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Breath & Shadow

A Journal of Disability Culture and Literature

Fall 2016

Volume 13 Issue 4

 

 

Willowbrook

By Jessica Goody

For Gary Schwartz




You were my great-uncle, or would have been,


if such familial labels applied to one long-dead


and never met. After you were born, you were


placed in an asylum for crippled rag dolls.



In this snake-pit penal colony, the inmates lie


ignored on unwashed sheets, naked and shivering.


They line the halls, their diapers damp and sagging,


hugging their knees, staring at nothing, smudged



with their own waste What could you have become


had you been born in another generation? You could


have had a family, freedom, a life, gained knowledge,


developed your mind. Instead, you lay unused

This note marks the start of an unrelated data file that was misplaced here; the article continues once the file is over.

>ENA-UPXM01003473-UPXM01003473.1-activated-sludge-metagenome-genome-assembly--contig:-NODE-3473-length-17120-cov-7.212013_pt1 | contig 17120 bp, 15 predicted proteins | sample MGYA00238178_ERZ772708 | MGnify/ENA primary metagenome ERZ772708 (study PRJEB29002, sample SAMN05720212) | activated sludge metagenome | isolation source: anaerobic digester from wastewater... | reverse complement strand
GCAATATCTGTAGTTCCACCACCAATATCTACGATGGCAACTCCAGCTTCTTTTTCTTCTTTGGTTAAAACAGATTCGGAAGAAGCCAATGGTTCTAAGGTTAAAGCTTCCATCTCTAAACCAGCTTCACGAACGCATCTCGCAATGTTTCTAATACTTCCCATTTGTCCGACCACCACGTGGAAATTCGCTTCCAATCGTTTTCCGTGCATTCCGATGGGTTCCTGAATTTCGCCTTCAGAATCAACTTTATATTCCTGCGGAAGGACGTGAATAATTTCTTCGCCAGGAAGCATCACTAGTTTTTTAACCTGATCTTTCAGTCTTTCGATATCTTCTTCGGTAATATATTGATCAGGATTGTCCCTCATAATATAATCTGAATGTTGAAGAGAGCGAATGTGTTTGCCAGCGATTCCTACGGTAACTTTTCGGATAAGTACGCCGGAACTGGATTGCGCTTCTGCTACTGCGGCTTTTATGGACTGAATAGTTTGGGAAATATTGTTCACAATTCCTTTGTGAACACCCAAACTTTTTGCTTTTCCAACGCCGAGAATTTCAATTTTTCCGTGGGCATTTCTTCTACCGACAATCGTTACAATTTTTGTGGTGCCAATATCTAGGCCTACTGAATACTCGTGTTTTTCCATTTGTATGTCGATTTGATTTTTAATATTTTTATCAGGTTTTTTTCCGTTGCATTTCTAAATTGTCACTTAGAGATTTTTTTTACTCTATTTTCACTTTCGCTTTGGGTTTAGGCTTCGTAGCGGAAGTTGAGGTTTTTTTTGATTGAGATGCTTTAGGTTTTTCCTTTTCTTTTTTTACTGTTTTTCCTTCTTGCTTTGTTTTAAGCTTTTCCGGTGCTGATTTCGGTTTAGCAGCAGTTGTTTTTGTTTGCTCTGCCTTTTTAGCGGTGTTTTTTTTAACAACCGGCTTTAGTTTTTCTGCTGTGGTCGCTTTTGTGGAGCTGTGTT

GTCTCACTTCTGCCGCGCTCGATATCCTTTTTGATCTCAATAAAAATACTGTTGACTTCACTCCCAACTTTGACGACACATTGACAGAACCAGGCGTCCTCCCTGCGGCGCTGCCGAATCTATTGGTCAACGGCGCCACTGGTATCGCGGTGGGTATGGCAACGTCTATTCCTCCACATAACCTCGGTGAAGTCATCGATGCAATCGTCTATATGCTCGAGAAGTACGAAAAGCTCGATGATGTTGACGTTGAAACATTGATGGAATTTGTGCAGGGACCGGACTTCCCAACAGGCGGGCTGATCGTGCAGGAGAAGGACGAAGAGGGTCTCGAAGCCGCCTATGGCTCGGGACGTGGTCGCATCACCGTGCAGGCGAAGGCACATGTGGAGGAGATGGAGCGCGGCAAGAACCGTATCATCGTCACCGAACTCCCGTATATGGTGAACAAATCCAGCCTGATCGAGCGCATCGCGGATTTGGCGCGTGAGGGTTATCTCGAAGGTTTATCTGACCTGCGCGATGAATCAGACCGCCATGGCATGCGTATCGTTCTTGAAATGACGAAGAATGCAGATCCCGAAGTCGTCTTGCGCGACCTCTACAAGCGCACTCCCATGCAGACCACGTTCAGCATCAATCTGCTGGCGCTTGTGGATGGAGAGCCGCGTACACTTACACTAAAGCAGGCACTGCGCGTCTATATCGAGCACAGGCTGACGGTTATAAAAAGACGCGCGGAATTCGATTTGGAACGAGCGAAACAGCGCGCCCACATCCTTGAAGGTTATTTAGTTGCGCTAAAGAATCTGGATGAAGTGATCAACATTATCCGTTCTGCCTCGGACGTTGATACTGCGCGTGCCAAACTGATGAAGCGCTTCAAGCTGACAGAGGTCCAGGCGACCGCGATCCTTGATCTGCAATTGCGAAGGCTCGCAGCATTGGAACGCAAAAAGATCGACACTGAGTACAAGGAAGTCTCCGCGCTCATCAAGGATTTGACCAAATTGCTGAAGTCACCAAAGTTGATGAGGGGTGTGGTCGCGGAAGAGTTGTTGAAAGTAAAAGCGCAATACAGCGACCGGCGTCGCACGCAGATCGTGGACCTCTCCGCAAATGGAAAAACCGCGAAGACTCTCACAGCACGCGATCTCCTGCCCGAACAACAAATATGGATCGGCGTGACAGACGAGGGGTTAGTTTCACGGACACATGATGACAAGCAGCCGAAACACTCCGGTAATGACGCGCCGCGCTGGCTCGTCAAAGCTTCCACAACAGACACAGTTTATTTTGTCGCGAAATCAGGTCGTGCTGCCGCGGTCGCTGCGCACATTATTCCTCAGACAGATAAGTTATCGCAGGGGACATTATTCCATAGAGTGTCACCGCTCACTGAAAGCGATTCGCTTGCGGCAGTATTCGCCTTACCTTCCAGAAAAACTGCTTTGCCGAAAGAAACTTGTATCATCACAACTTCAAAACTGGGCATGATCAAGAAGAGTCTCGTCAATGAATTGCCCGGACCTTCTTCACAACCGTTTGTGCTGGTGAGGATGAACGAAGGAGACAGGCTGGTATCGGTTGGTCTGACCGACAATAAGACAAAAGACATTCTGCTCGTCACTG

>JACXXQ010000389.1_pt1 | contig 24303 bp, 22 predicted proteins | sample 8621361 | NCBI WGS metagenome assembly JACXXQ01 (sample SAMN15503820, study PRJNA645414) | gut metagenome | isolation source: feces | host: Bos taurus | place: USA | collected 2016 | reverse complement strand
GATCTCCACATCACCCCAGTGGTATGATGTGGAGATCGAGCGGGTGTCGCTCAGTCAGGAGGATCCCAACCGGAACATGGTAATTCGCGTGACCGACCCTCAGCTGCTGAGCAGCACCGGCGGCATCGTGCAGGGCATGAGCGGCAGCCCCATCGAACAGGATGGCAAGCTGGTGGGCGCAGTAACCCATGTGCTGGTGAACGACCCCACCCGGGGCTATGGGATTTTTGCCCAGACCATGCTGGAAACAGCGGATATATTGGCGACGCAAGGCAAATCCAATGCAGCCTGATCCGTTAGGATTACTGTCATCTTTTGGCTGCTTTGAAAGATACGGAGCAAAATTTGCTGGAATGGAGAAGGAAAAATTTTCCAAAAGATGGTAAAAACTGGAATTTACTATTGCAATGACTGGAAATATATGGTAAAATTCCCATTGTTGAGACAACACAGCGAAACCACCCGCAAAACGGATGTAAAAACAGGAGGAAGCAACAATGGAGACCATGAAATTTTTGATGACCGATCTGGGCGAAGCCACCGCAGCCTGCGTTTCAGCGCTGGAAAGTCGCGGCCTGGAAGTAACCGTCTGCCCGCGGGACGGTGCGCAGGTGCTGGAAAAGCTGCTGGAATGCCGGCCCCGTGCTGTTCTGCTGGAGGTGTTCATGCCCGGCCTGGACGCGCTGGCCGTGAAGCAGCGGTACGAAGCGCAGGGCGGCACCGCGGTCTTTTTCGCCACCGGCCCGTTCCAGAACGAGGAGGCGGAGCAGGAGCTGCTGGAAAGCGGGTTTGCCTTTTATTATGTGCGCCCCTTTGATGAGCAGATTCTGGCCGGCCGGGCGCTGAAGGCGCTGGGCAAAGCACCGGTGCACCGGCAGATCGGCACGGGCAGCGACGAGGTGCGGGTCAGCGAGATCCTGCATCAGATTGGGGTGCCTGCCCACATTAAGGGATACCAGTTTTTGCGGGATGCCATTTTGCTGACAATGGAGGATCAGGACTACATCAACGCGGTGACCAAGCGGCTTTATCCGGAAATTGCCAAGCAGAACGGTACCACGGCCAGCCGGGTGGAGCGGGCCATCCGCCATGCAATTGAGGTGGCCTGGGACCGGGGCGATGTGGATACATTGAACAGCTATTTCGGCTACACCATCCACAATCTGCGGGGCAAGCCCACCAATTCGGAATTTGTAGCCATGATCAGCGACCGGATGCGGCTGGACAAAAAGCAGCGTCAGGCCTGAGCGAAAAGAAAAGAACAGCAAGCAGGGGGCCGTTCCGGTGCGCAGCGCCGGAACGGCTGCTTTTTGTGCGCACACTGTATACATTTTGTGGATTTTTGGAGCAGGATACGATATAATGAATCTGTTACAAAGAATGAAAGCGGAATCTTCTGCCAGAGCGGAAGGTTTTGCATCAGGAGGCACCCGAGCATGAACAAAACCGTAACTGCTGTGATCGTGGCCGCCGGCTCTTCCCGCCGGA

amidst the chaos of Bedlam, carelessly tended


by overworked nurses in state institutions,


with no stimulation or thoughts of your own,


a wordless vegetable, knowing nothing but




your own name. I have walked where you walked.


It could so easily have been me: mute and drooling,


incontinent, an eternally helpless child, my body


twisted, and my mind untouched.






Jessica Goody was born and raised on Long Island. She currently lives in South Carolina, where she writes for SunSations Magazine and The Bluffton Sun. Her work has appeared in numerous publications and anthologies, including Reader’s Digest, The Seventh Wave, Event Horizon, Chicken Soup for the Soul, The Maine Review, Broad!, Spectrum, Barking Sycamores, HeART, Gravel, PrimalZine, Kaleidoscope, Open Minds Quarterly, and Wordgathering. Her poem “Stockings” was awarded second place in the 2015 Reader’s Digest Poetry Competition. She has cerebral palsy.








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